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Smithsonian Associates - Entertaining, Informative, Eclectic, Insightful

Popular Culture Programs

Lecture/Seminar
Sunday, March 7, 2021 - 3:00 p.m. ET

In a 2-session series, join Sara Lukinson, a longtime filmmaker and writer for the Kennedy Center Honors, as she looks at the lives and careers of some performing arts legends and explores what made the work of these actors and musicians so moving, memorable, and exciting. This session focuses on film heroes.

Lecture/Seminar
Thursday, March 11, 2021 - 6:45 p.m. ET

The United States didn’t invent cinema, but over the last century it became an American institution. Using clips from movies ranging from Stagecoach to The Dark Knight, film critic Noah Gittell considers a trio of American archetypes that emerged at key points in Hollywood history: the Cowboy, the Rogue Cop, and the Orphan Protector.

Lecture/Seminar
Wednesday, March 17, 2021 - 12:00 p.m. to 1:15 p.m. ET

In the years after World War II, television blossomed as a creative medium, with live dramatic shows like “Kraft Television Theater” and “Playhouse 90” showcasing the talents of soon-to-be-famous performers, directors, and writers. But this golden age was a short one, as was New York City’s dominance as a center of production. Brian Rose, professor emeritus at Fordham University, explores the forces behind the demise.

Lecture/Seminar
Wednesday, April 21, 2021 - 6:45 p.m. ET

Walk the virtual red carpet with Washington City Paper film critic Noah Gittell in an evening that focuses on all things Oscar, from Academy Awards history and trivia to discussions of this unusual year's nominations and behind-the-scenes stories.

Lecture/Seminar
Thursday, April 22, 2021 - 6:45 p.m. ET

Fairy tales are a profound force of storytelling, extending far beyond the nursery into film, advertising, novels, politics, propaganda, music, and more. Folklorists Sara Cleto and Brittany Warman explore these tales' two intertwining branches: traditional folkloric fairy tales and literary fairy tales.

Lecture/Seminar
Monday, April 26, 2021 - 6:45 p.m. ET

Living life like an economist, constantly weighing the costs and benefits of choices in order to arrive at the rational decision that makes the best use of resources, is not an easy thing to do. Economist Brian O’Roark moves through the decisions of life—from finding love to planning for retirement—inspired by the songs of the Beatles.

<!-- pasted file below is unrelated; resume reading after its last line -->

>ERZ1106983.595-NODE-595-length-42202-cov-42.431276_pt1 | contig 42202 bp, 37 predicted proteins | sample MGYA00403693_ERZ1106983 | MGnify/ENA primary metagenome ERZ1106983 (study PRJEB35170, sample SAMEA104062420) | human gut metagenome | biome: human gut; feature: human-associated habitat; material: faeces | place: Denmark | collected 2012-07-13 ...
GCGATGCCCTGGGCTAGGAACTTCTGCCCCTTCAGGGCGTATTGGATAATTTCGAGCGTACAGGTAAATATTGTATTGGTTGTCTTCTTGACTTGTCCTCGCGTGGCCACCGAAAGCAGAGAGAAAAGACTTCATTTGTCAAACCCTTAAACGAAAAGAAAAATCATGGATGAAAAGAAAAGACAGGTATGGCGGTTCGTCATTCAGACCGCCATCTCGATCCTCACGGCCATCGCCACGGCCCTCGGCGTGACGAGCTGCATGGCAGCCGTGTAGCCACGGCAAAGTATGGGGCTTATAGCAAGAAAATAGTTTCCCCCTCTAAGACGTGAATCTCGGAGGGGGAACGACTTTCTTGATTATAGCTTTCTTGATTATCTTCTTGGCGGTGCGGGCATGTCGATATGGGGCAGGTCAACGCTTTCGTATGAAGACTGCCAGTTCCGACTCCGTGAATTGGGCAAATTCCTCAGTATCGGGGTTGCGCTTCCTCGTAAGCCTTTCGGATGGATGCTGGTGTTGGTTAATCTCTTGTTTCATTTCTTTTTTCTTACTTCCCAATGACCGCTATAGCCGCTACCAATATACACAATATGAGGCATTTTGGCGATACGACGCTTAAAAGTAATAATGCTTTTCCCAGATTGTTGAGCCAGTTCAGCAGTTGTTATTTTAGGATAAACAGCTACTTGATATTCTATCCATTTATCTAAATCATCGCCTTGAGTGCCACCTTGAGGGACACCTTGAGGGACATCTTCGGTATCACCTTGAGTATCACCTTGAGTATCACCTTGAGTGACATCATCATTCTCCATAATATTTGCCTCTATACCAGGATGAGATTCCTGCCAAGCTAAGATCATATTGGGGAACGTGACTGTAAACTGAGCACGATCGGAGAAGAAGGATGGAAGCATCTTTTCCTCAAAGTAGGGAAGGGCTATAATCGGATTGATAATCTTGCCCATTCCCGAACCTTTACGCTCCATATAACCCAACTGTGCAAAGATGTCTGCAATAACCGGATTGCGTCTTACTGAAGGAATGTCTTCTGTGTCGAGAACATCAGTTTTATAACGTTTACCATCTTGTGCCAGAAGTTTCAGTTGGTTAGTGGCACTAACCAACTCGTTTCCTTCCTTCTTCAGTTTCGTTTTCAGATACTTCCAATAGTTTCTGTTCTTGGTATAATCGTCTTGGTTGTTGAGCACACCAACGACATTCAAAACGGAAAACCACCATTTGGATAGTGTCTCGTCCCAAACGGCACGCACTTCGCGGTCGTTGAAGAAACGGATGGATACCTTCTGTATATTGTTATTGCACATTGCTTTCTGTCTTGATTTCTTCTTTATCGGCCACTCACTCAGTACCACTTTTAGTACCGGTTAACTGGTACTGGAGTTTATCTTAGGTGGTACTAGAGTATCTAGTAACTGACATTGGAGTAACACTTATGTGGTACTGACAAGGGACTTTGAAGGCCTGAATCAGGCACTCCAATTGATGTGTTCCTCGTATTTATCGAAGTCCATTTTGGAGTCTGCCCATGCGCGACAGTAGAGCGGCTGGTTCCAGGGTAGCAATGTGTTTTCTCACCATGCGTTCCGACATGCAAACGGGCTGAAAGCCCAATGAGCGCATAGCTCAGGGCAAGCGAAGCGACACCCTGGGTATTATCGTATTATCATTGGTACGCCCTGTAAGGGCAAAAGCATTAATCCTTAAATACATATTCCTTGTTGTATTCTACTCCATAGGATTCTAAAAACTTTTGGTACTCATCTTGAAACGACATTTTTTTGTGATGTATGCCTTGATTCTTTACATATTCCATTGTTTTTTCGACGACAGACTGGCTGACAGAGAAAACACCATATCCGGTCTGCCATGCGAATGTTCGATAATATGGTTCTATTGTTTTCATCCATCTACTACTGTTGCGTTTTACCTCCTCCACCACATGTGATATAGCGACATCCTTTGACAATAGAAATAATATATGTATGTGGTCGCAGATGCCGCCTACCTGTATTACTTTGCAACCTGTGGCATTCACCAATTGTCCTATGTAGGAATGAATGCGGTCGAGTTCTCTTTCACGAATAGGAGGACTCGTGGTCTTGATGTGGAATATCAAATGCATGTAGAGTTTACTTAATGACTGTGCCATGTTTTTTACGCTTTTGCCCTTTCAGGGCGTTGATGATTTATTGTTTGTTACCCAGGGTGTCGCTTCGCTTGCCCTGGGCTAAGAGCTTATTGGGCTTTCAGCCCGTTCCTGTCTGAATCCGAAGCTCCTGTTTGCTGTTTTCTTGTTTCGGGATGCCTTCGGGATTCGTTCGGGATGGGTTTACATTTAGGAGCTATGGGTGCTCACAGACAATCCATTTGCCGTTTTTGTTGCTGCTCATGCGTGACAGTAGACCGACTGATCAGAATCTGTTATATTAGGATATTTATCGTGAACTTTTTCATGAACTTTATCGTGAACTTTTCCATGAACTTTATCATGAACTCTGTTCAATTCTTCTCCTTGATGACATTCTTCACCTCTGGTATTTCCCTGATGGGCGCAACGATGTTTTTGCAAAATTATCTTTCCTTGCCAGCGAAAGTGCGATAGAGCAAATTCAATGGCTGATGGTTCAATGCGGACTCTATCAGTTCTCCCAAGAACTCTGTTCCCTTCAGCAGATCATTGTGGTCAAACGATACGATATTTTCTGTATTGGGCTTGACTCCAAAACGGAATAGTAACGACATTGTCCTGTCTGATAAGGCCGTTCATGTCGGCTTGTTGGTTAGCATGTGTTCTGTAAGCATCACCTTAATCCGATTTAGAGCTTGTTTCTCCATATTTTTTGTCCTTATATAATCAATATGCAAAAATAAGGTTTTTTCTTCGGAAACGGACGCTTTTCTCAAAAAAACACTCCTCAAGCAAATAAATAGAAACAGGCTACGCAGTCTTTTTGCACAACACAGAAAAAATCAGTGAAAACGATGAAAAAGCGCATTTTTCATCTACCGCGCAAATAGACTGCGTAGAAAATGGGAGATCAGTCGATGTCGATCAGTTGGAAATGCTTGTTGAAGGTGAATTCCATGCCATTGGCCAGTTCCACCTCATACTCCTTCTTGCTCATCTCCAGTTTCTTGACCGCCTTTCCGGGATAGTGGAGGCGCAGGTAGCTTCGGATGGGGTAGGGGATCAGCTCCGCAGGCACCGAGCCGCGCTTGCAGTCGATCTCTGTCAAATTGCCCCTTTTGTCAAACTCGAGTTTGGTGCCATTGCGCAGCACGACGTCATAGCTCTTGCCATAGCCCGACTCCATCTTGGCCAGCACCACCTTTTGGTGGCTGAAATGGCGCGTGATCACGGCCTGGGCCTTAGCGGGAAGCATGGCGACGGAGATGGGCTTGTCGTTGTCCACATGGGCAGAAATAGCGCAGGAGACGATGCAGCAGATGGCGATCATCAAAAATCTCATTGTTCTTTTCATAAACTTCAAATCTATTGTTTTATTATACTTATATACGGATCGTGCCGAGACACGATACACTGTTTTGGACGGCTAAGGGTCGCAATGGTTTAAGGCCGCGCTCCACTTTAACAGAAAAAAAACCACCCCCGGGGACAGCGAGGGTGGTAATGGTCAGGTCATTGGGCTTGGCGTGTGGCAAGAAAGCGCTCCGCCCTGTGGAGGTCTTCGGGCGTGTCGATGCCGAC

Lecture/Seminar
Wednesday, May 12, 2021 - 12:00 p.m. to 1:15 p.m. ET

A fascinating look at the history of movie theaters examines how the experience of moviegoing has changed over the decades—and whether movie theaters will even survive in the age of streaming services.

Lecture/Seminar
Wednesday, May 19, 2021 - 6:45 p.m. ET

CNN anchor Jake Tapper called on his inside knowledge of Washington’s workings to write his newest period political thriller The Devil May Dance, in which Congressman Charlie Marder and his wife Margaret find themselves launched into the dark side of 1960s Hollywood on a dangerous assignment from Attorney General Robert Kennedy. Join him as he discusses mixing politicos and the Rat Pack in his book, as well as his work covering the non-fictional Washington.

Lecture/Seminar
Wednesday, June 2, 2021 - 6:30 p.m. ET

We loved watching TV series "Downton Abbey" and its glimpses into Edwardian lives. Historian Julie Taddeo looks beyond the show’s period fashions and lavish sets to consider its historical accuracy and what it says about the 21st century.

Lecture/Seminar
Wednesday, June 9, 2021 - 12:00 p.m. to 1:15 p.m. ET

The Mouse rules! Over the last nine decades, the Walt Disney Company has transformed every facet of the entertainment business. Author Brian Rose examines the secrets behind the development of this still-growing powerhouse, tracing the remarkable evolution of a small cartoon studio in 1923 into the most powerful force in worldwide media today.